Joseph Shapiro

Joseph Shapiro is a NPR News Investigations correspondent.

In this role, Shapiro takes on long-term reporting projects and covers breaking news stories for NPR's news shows.

Shapiro's major investigative stories include his reports on the failure of colleges and universities to punish for on-campus sexual assaults; the inadequacy of civil rights laws designed to get the elderly and people with disabilities out of nursing homes, and the little-known profits involved in the production of medical products from donated human cadavers.

His reporting has generated wide-spread attention to serious issues here and abroad. His "Child Cases" series, reported with PBS Frontline and ProPublica, found two dozen cases in the U.S. and Canada where parents and caregivers were charged with killing children, but the charges were later reversed or dropped. Since that series, a Texas man who was the focus of one story was released from prison. And in California, a woman, who was the subject of another story, had her sentence commuted.

Shapiro joined NPR in November 2001 and spent eight years covering health, aging, disability and children's and family issues on the Science Desk. He reported on the health issues of veterans returning from Iraq and Afghanistan and helped start NPR's 2005 Impact of War series with reporting from Walter Reed Army Medical Center and the National Naval Medical Center. He covered stories from Hurricane Katrina to the debate over overhauling the nation's health care system.

Before coming to NPR, Shapiro spent 19 years at U.S. News & World Report, as a Senior Writer on social policy and served as the magazine's Rome bureau chief, White House correspondent and congressional reporter.

Among honors for his investigative journalism, Shapiro has received a Peabody Award, a Robert F. Kennedy Award, the Edward R. Murrow Award, Sigma Delta Chi, IRE, Dart and Gracie awards and was a finalist for the Goldsmith Award.

Shapiro is the author of the award-winning NO PITY: People with Disabilities Forging a New Civil Rights Movement (Random House/Three Rivers Press), which is widely read in disability studies classes.

Shapiro studied long-term care and end-of-life issues as a participant in the yearlong 1997 Kaiser Media Fellowship in Health program. In 1990, he explored the changing world of people with disabilities as an Alicia Patterson Foundation fellow.

Shapiro attended the Columbia University Graduate School of Journalism and Carleton College. He's a native of Washington, D.C., and lives there now with his family.

Shots - Health News
5:14 pm
Thu April 3, 2014

Shooting Unfairly Links Violence With Mental Illness — Again

Lt. Gen. Mark Milley speaks to reporters April 2 regarding the second shooting in five years on the Fort Hood Army post in Texas.
Drew Anthony Smith Getty Images

Originally published on Fri April 4, 2014 7:05 am

With the Army's disclosure that Army Spc. Ivan Lopez was being evaluated for post-traumatic stress disorder before he went on a shooting rampage Wednesday, there were once again questions about whether the Army could have prevented the violence at Fort Hood.

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Shots - Health News
1:15 pm
Wed July 10, 2013

Mastermind Of 'Body Stealing' Scheme Dies

In 2008, Michael Mastromarino was sentenced in a New York City courtroom for enterprise corruption, body stealing and reckless endangerment.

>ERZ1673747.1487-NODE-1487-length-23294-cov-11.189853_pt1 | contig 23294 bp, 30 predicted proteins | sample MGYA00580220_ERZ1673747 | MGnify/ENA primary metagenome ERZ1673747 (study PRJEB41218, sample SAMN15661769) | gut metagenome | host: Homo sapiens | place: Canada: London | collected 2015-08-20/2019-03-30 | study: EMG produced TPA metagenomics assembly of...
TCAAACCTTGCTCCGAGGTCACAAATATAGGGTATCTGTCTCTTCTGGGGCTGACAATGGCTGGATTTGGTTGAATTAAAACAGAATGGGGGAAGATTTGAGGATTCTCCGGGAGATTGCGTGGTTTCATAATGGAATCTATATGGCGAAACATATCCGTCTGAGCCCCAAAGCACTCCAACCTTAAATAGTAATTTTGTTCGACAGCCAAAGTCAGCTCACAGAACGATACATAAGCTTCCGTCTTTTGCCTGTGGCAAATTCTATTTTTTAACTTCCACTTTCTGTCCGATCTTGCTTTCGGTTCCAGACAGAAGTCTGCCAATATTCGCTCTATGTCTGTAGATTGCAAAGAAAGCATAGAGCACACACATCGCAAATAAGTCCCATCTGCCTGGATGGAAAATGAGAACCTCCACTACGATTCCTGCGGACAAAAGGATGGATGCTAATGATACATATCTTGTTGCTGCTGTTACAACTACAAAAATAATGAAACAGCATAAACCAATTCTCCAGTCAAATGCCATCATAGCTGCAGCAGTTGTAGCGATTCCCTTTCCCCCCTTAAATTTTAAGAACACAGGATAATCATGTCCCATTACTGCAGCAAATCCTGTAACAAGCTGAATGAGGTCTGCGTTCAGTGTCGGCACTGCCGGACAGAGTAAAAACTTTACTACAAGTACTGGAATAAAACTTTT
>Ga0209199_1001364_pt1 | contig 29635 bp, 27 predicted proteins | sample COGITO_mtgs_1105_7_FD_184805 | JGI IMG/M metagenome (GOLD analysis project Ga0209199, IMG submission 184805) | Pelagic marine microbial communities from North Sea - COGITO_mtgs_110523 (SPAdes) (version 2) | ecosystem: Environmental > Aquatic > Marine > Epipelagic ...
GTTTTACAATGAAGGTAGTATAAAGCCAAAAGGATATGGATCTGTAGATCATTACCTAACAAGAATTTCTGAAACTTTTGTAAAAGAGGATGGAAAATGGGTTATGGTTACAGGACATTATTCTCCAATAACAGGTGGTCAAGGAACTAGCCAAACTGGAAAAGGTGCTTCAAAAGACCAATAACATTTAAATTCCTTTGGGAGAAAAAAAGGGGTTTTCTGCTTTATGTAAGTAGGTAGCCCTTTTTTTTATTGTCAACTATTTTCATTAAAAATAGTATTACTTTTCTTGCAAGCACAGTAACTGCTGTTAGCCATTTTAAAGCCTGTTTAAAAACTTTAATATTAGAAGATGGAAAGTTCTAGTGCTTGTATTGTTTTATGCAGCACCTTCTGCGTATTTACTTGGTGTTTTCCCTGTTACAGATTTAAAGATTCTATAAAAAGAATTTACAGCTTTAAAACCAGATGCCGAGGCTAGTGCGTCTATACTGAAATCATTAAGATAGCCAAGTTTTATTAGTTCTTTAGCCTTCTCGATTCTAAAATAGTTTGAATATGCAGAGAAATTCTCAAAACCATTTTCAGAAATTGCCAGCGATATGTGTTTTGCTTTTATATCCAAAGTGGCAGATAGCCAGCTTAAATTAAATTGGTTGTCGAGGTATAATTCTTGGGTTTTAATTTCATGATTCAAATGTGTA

Jesse Ward AP

Originally published on Wed July 10, 2013 1:28 pm

Dr. Michael Mastromarino died Sunday after battling liver and bone cancer. He was 49.

Mastromarino pleaded guilty to "body stealing." In 2008, he was sentenced to up to 58 years in prison.

But he continued to insist that he'd been misunderstood. He spoke to NPR, working with the International Consortium of Investigative Journalists, last year from a prison near Buffalo, N.Y.

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Law
3:17 am
Sat May 18, 2013

Turning Up The Heat On Civil Rights-Era Cold Cases

Originally published on Sat May 18, 2013 12:26 pm

Six years ago, the FBI took on a challenge: To review what it called cold-case killings from the civil rights era. The investigation into 112 cases from the 1950s and 1960s is winding down, and civil rights activists are weighing the FBI's efforts.

The review comes with word this week of the death of a man who'd been named, by a newspaper investigation, as a possible suspect in one notorious case.

The Case

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NPR News Investigations
2:03 pm
Fri May 3, 2013

Justice In The Segregated South: A New Look At An Old Killing

When John Queen died in August 1965 in front of the Ice House (the building between the Standard Oil station and The Dollar Store), rules of racial inferiority were so entrenched in Fayette, Miss., that black residents felt they couldn't complain. But just four months later things changed and black residents marched on Dec. 24 as part of their boycott against white-owned businesses.
Jack Thornell AP

Originally published on Sat May 4, 2013 4:41 am

This story contains language that some may find offensive.

In the segregated South in 1965, John Queen was about as insignificant as a man could be. He was black, elderly and paralyzed. His legs had been crushed when as a boy he fell off a roof. For the rest of his life, he pulled himself around with his hands.

In Fayette, Miss., he would shine shoes on Main Street for a few coins. People called him "Crippled Johnny" or "Shoe-Shine Johnny."

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The Two-Way
5:38 pm
Wed March 6, 2013

Law Targets Sexual Violence On College Campuses

Originally published on Fri March 15, 2013 9:30 am

When President Obama signs an updated version of the Violence Against Women Act on Thursday afternoon, the law will include new requirements for how colleges and universities handle allegations of sexual assault.

Laura Dunn, who's been invited by the White House to attend, plans to be there.

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Remembrances